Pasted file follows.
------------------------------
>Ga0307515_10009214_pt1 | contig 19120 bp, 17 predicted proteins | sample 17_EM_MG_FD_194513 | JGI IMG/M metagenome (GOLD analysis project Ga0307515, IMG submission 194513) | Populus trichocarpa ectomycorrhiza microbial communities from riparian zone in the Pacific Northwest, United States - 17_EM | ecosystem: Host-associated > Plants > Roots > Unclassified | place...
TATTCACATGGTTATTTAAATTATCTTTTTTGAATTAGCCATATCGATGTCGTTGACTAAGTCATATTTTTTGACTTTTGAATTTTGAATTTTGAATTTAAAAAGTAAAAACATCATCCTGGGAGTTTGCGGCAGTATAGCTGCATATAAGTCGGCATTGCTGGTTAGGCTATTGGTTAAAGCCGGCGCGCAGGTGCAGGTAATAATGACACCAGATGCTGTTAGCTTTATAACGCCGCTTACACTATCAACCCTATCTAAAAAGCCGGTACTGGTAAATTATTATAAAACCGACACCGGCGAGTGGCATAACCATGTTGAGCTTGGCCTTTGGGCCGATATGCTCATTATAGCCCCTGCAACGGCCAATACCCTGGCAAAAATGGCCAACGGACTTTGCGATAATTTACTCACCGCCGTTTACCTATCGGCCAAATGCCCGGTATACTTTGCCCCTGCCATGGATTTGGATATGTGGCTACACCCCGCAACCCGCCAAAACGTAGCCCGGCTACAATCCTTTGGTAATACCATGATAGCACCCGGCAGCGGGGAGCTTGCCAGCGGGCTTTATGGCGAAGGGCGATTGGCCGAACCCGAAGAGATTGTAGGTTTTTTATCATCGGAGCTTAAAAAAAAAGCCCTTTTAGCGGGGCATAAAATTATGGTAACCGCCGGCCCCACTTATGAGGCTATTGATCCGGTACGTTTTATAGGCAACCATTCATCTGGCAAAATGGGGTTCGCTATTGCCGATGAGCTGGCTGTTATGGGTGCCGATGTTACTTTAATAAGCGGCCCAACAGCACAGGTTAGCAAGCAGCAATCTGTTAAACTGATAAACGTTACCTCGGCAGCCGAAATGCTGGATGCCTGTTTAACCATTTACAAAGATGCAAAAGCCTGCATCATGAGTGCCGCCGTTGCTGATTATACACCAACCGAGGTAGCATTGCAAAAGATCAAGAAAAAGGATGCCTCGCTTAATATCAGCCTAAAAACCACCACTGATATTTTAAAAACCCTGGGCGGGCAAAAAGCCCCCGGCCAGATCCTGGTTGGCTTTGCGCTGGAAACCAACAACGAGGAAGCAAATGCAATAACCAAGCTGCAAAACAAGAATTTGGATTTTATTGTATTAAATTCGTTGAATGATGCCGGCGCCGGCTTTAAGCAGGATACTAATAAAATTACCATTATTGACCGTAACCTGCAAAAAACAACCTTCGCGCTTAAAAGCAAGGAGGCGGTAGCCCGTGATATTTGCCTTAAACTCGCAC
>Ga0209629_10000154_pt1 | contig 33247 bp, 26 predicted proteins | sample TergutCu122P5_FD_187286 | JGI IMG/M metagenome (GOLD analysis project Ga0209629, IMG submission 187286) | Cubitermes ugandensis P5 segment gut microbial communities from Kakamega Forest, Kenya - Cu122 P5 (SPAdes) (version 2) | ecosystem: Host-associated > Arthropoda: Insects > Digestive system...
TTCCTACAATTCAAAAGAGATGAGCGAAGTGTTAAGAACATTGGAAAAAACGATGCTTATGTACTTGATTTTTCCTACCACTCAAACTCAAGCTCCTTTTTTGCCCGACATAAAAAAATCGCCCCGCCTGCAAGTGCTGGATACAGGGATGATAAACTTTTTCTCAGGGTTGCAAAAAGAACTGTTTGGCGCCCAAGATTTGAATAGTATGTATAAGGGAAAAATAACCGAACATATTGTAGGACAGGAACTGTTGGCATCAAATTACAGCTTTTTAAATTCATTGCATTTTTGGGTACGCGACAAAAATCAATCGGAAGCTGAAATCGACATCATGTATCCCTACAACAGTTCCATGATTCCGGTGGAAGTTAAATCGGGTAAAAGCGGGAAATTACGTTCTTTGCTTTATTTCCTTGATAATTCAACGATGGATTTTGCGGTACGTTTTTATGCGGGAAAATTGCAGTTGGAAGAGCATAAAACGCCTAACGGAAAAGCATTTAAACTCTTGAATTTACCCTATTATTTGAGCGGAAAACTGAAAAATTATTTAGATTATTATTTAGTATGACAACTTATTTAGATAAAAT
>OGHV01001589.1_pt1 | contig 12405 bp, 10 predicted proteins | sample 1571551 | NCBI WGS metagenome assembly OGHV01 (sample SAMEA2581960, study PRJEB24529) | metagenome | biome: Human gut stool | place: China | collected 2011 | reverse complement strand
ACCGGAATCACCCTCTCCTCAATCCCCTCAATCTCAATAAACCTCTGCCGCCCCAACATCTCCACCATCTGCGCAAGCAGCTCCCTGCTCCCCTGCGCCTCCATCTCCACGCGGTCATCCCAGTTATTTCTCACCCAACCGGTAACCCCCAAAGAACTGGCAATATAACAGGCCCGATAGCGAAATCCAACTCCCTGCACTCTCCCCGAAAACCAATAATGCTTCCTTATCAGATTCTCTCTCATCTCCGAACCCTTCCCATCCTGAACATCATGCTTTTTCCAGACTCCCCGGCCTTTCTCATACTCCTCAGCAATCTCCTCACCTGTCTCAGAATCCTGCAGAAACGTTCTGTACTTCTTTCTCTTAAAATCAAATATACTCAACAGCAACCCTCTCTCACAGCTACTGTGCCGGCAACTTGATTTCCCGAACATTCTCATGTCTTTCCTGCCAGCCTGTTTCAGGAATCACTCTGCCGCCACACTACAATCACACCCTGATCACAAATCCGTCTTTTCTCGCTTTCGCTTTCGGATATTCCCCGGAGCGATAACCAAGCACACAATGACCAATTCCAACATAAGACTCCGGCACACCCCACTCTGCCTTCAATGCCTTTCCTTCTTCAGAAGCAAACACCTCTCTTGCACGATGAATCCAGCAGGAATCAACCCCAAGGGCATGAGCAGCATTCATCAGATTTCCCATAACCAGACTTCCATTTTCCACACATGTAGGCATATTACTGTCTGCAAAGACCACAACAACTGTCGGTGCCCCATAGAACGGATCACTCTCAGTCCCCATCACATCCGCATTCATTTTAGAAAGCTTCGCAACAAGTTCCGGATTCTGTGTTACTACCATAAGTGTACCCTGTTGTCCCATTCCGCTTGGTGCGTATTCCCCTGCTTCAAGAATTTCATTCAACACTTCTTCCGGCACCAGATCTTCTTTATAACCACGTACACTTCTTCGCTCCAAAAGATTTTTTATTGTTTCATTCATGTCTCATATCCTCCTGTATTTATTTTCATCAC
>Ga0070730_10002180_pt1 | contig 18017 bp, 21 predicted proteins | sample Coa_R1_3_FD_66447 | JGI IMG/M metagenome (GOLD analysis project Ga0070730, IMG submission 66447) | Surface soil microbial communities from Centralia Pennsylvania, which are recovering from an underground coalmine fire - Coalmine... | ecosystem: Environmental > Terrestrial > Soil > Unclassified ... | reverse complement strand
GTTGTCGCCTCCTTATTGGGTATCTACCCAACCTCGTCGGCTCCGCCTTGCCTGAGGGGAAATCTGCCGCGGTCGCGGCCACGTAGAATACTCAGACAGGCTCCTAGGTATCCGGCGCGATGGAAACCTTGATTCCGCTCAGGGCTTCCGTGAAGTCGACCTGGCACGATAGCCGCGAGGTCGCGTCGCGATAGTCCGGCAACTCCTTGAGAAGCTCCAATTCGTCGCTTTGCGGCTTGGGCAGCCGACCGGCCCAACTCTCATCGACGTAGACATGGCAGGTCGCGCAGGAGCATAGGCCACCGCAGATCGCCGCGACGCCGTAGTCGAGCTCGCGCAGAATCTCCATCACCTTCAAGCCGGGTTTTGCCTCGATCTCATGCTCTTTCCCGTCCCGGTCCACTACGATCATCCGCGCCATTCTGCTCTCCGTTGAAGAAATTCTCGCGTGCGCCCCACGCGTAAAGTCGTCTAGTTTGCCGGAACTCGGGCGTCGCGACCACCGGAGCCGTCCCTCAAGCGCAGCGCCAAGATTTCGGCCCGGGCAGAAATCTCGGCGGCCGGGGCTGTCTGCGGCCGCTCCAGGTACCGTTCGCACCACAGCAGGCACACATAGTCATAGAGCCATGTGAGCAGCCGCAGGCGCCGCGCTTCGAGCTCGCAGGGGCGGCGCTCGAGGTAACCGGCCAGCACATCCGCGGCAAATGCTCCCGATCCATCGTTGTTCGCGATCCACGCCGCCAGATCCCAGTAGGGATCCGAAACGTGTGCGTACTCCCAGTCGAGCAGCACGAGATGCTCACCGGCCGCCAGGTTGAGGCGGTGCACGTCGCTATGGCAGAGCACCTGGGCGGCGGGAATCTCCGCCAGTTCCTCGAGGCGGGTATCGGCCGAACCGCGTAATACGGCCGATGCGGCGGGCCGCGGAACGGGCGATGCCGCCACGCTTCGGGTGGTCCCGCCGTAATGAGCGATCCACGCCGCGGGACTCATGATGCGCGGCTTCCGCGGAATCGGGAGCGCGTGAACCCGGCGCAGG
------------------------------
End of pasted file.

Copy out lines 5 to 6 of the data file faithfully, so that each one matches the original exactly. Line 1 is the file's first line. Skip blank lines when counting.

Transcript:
>OGHV01001589.1_pt1 | contig 12405 bp, 10 predicted proteins | sample 1571551 | NCBI WGS metagenome assembly OGHV01 (sample SAMEA2581960, study PRJEB24529) | metagenome | biome: Human gut stool | place: China | collected 2011 | reverse complement strand
ACCGGAATCACCCTCTCCTCAATCCCCTCAATCTCAATAAACCTCTGCCGCCCCAACATCTCCACCATCTGCGCAAGCAGCTCCCTGCTCCCCTGCGCCTCCATCTCCACGCGGTCATCCCAGTTATTTCTCACCCAACCGGTAACCCCCAAAGAACTGGCAATATAACAGGCCCGATAGCGAAATCCAACTCCCTGCACTCTCCCCGAAAACCAATAATGCTTCCTTATCAGATTCTCTCTCATCTCCGAACCCTTCCCATCCTGAACATCATGCTTTTTCCAGACTCCCCGGCCTTTCTCATACTCCTCAGCAATCTCCTCACCTGTCTCAGAATCCTGCAGAAACGTTCTGTACTTCTTTCTCTTAAAATCAAATATACTCAACAGCAACCCTCTCTCACAGCTACTGTGCCGGCAACTTGATTTCCCGAACATTCTCATGTCTTTCCTGCCAGCCTGTTTCAGGAATCACTCTGCCGCCACACTACAATCACACCCTGATCACAAATCCGTCTTTTCTCGCTTTCGCTTTCGGATATTCCCCGGAGCGATAACCAAGCACACAATGACCAATTCCAACATAAGACTCCGGCACACCCCACTCTGCCTTCAATGCCTTTCCTTCTTCAGAAGCAAACACCTCTCTTGCACGATGAATCCAGCAGGAATCAACCCCAAGGGCATGAGCAGCATTCATCAGATTTCCCATAACCAGACTTCCATTTTCCACACATGTAGGCATATTACTGTCTGCAAAGACCACAACAACTGTCGGTGCCCCATAGAACGGATCACTCTCAGTCCCCATCACATCCGCATTCATTTTAGAAAGCTTCGCAACAAGTTCCGGATTCTGTGTTACTACCATAAGTGTACCCTGTTGTCCCATTCCGCTTGGTGCGTATTCCCCTGCTTCAAGAATTTCATTCAACACTTCTTCCGGCACCAGATCTTCTTTATAACCACGTACACTTCTTCGCTCCAAAAGATTTTTTATTGTTTCATTCATGTCTCATATCCTCCTGTATTTATTTTCATCAC